SON reviews mandatory certification coding system to tackle abuse

By Femi Adekoya   |   01 September 2015   |   11:21 pm  
SON

SON

Following discoveries bordering on the abuse of its Nigerian Industrial Standards (NIS) and the Mandatory Conformity Assessment Programme (MANCAP) certificate by local manufacturers, the Standards Organisation of Nigeria (SON) has announced plans to launch a new coding system for MANCAP in the country.

The Director-General, SON, Dr. Joseph Odumodu said local manufacturing will not be the usual practice where manufacturers treat ‎the MANCAP certificate with levity, maintaining that the new coding system will bring about transparency, confidence and sanity in the manufacturing sector of the economy. “In the next one month, we are coming up to launch a new MANCAP coding.

These are all some of the changes that are coming as a result of the gaps we saw in our system and to be able to close them‎,” he said. ‎He however stated that ‎the organisation’s certified factory Inspectors ‎will help to ensure transparency, professionalism while also boosting the confidence of stakeholders and consumers when purchasing a locally-made product. ‎

We are trying to interrogate our programmes because we found out that there were some gaps in the system and we needed to re-tool the process.

We also want to ensure that people are well trained to do the job. If you really have to certify products, the first thing you have to do is to re-certify yourself.‎

We also found out that a person who is an expert in food, will go to do testing ‎in cement and if that process is certified, it really does not carry the mandate of the SON. “You will recall that several months ago, we suspended factory inspections which we believe would have affected the local certification called MANCAP.

The reason why we did that was because of issues of transparency and even more importantly, issues of lack of expertise. We also observed that the private sectors did not take the MANCAP seriously.

Today, I want to confirm to you that the MANCAP is not just mandatory but backed by law”, he added. According to the SON boss, the agency can now boast of transparency, expertise and competence courtesy of its certified factory inspectors who had gone through rigorous training on international best practices to ensure that every locally manufactured product conforms to standard.

We have observed that anytime we go to the factories for inspection, the samples we take are‎ always conforming but when you go to the market to test these products, they do not conform to the specification of the standards and yet, these are people who hold the Nigerian Industrial Standard (NIS) mark of quality.

This is one of the reasons why we also embarked of this certification programme,” he said. He pointed out that the terms and conditions of the certification also checks the excessive sampling of its inspection exercises, saying that it gives manufacturers the information about the level of samples that can be collected for laboratory analysis.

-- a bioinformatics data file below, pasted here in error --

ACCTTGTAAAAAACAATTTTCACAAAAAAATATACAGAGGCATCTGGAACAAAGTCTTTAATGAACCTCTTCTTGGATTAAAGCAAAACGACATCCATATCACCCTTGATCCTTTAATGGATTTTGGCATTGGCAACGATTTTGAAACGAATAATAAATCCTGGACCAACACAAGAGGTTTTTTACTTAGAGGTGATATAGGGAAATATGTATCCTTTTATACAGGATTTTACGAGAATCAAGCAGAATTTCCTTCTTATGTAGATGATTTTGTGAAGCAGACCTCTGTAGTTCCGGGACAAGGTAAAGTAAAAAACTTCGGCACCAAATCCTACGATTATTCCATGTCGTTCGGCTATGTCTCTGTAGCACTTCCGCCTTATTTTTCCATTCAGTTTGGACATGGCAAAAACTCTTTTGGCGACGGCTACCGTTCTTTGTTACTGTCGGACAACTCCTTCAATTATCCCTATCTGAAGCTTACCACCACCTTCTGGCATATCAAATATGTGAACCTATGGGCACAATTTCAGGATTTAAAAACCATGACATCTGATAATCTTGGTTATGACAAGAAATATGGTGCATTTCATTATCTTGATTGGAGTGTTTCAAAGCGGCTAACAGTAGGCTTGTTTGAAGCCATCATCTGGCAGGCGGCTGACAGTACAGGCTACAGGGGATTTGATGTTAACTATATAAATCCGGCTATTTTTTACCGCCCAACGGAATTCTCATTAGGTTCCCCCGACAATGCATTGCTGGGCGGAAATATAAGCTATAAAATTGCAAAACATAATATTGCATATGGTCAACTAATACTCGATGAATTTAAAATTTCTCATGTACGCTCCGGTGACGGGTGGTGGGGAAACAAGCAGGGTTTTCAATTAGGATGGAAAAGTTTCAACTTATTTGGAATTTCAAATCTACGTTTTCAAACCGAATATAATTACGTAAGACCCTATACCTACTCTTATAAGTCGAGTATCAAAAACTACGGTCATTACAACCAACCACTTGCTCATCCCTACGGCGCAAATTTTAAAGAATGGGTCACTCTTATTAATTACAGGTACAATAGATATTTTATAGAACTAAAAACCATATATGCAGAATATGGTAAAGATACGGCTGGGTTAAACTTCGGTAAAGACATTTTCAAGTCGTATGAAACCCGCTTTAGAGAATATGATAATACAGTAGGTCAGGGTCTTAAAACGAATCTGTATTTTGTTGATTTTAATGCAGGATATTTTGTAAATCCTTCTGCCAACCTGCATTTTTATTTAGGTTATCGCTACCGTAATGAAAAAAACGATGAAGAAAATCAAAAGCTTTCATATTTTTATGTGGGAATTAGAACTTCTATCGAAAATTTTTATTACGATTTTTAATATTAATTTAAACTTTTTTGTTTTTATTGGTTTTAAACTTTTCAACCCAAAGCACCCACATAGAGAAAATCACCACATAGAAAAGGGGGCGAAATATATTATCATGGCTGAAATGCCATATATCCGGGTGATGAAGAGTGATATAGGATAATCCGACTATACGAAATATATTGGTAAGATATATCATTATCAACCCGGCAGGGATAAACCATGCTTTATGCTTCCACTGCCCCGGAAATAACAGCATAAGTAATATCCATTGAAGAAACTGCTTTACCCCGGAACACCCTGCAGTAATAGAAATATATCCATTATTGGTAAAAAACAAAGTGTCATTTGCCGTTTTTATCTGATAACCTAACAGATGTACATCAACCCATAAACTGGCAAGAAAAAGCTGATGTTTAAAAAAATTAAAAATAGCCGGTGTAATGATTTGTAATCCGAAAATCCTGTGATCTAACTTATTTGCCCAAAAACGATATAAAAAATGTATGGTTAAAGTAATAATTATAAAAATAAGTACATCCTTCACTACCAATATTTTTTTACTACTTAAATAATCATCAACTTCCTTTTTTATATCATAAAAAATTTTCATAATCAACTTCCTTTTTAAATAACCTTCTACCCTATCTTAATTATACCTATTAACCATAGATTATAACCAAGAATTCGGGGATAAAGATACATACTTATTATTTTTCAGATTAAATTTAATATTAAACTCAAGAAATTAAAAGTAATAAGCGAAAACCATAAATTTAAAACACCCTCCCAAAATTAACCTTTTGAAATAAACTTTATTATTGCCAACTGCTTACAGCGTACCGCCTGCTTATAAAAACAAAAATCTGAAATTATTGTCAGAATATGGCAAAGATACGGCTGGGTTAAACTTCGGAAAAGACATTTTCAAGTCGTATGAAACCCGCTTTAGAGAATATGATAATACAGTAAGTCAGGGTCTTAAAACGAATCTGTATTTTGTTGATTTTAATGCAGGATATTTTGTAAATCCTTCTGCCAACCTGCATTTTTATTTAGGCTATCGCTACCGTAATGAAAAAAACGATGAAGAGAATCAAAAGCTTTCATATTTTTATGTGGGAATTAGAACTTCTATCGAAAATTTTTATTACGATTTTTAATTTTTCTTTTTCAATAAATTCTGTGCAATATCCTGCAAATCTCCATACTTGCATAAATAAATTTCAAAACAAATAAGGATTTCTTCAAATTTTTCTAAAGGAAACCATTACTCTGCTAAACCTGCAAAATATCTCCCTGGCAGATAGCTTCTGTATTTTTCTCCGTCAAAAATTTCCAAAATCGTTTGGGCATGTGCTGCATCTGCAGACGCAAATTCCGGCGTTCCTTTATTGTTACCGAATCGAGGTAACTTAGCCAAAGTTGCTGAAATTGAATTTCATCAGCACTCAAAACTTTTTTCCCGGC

He advised the newly certified factory inspectors to guide and guard their badges, saying that if anybody commits ‎any offence with the badge, the official to which the badge has been assigned would face the wrath of the law. “These badges are not transferable.

If you are tired of being a certified factory inspector, you must return the badge to us so that we can remove your name from our list of certified factory inspectors.

I want to assure our stakeholders that they will receive a brand new service from our very distinguished professionals in SON who will make a difference in the certification of Nigerian products,” he said ‎ Also, the Director, Field Service, Manufacturers Association of Nigeria (MAN), Segun Ajayi-Kadir said SON has always been a partner to MAN noting that without SON, members of the association will not thrive in their businesses. “This certification demonstrates that in this part of the world, we can have integrity, confidence and also have the capacity to predict what is likely to happen to you.

We have had situations where people that are not certified visit our factories to certify our products, but now we are confident because if we see the badges of these factory inspectors we can be sure we are dealing with the right person.

For us in MAN, we believe this is change and this is what the environment wants,” he sai‎d ‎ A stakeholder representing CAP Plc, Mrs. Chidinma Buoro, said: “For us, we have been worried about the absence of SON to our factories by making several calls and sending mails to SON because we know their inspection is a quarterly routine to check for quality.

We are happy that they are coming in a different way. By the time we go through the terms and conditions of the certification, we will know what is expected of us as manufacturers.

We are happy to be part of this programme and we are assuring SON that we will always meet the standards.” One of the certified factory inspector, Olatunji Salau said ‎the training was very rigorous one aimed at improving factory inspection operations.



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